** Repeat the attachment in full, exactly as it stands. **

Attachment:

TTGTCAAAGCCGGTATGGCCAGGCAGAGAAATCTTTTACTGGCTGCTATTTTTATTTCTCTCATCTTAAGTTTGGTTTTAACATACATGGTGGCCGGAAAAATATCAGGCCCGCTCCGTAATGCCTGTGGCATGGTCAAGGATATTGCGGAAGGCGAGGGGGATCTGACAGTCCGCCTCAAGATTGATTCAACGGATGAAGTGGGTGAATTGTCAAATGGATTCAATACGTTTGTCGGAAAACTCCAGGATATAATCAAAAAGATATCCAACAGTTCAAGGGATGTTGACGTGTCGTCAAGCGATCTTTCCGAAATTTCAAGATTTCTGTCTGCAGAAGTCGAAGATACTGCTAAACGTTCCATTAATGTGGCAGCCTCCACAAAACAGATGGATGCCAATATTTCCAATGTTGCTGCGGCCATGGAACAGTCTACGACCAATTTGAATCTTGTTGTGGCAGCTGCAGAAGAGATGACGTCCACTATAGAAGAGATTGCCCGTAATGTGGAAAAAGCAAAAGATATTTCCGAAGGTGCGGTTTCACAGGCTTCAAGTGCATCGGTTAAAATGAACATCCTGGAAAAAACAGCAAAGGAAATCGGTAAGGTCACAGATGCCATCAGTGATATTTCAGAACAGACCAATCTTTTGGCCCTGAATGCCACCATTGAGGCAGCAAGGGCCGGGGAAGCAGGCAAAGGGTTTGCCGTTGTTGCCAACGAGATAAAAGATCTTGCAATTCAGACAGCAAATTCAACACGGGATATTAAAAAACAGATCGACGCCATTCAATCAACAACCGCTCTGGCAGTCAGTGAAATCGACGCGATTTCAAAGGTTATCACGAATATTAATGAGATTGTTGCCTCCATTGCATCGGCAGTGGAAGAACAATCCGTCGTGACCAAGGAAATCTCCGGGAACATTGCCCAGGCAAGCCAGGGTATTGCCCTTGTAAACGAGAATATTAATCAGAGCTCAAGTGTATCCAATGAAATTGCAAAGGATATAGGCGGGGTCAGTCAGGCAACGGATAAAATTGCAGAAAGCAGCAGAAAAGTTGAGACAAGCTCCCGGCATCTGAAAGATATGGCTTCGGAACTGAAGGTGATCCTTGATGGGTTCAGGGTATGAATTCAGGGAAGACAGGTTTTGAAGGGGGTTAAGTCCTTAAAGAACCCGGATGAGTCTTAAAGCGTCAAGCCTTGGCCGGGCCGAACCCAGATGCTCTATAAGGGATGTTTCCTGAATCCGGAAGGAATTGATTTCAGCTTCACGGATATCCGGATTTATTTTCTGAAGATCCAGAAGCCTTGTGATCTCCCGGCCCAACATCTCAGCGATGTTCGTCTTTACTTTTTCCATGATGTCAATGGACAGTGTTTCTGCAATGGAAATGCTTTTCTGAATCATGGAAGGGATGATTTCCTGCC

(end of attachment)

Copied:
TTGTCAAAGCCGGTATGGCCAGGCAGAGAAATCTTTTACTGGCTGCTATTTTTATTTCTCTCATCTTAAGTTTGGTTTTAACATACATGGTGGCCGGAAAAATATCAGGCCCGCTCCGTAATGCCTGTGGCATGGTCAAGGATATTGCGGAAGGCGAGGGGGATCTGACAGTCCGCCTCAAGATTGATTCAACGGATGAAGTGGGTGAATTGTCAAATGGATTCAATACGTTTGTCGGAAAACTCCAGGATATAATCAAAAAGATATCCAACAGTTCAAGGGATGTTGACGTGTCGTCAAGCGATCTTTCCGAAATTTCAAGATTTCTGTCTGCAGAAGTCGAAGATACTGCTAAACGTTCCATTAATGTGGCAGCCTCCACAAAACAGATGGATGCCAATATTTCCAATGTTGCTGCGGCCATGGAACAGTCTACGACCAATTTGAATCTTGTTGTGGCAGCTGCAGAAGAGATGACGTCCACTATAGAAGAGATTGCCCGTAATGTGGAAAAAGCAAAAGATATTTCCGAAGGTGCGGTTTCACAGGCTTCAAGTGCATCGGTTAAAATGAACATCCTGGAAAAAACAGCAAAGGAAATCGGTAAGGTCACAGATGCCATCAGTGATATTTCAGAACAGACCAATCTTTTGGCCCTGAATGCCACCATTGAGGCAGCAAGGGCCGGGGAAGCAGGCAAAGGGTTTGCCGTTGTTGCCAACGAGATAAAAGATCTTGCAATTCAGACAGCAAATTCAACACGGGATATTAAAAAACAGATCGACGCCATTCAATCAACAACCGCTCTGGCAGTCAGTGAAATCGACGCGATTTCAAAGGTTATCACGAATATTAATGAGATTGTTGCCTCCATTGCATCGGCAGTGGAAGAACAATCCGTCGTGACCAAGGAAATCTCCGGGAACATTGCCCAGGCAAGCCAGGGTATTGCCCTTGTAAACGAGAATATTAATCAGAGCTCAAGTGTATCCAATGAAATTGCAAAGGATATAGGCGGGGTCAGTCAGGCAACGGATAAAATTGCAGAAAGCAGCAGAAAAGTTGAGACAAGCTCCCGGCATCTGAAAGATATGGCTTCGGAACTGAAGGTGATCCTTGATGGGTTCAGGGTATGAATTCAGGGAAGACAGGTTTTGAAGGGGGTTAAGTCCTTAAAGAACCCGGATGAGTCTTAAAGCGTCAAGCCTTGGCCGGGCCGAACCCAGATGCTCTATAAGGGATGTTTCCTGAATCCGGAAGGAATTGATTTCAGCTTCACGGATATCCGGATTTATTTTCTGAAGATCCAGAAGCCTTGTGATCTCCCGGCCCAACATCTCAGCGATGTTCGTCTTTACTTTTTCCATGATGTCAATGGACAGTGTTTCTGCAATGGAAATGCTTTTCTGAATCATGGAAGGGATGATTTCCTGCC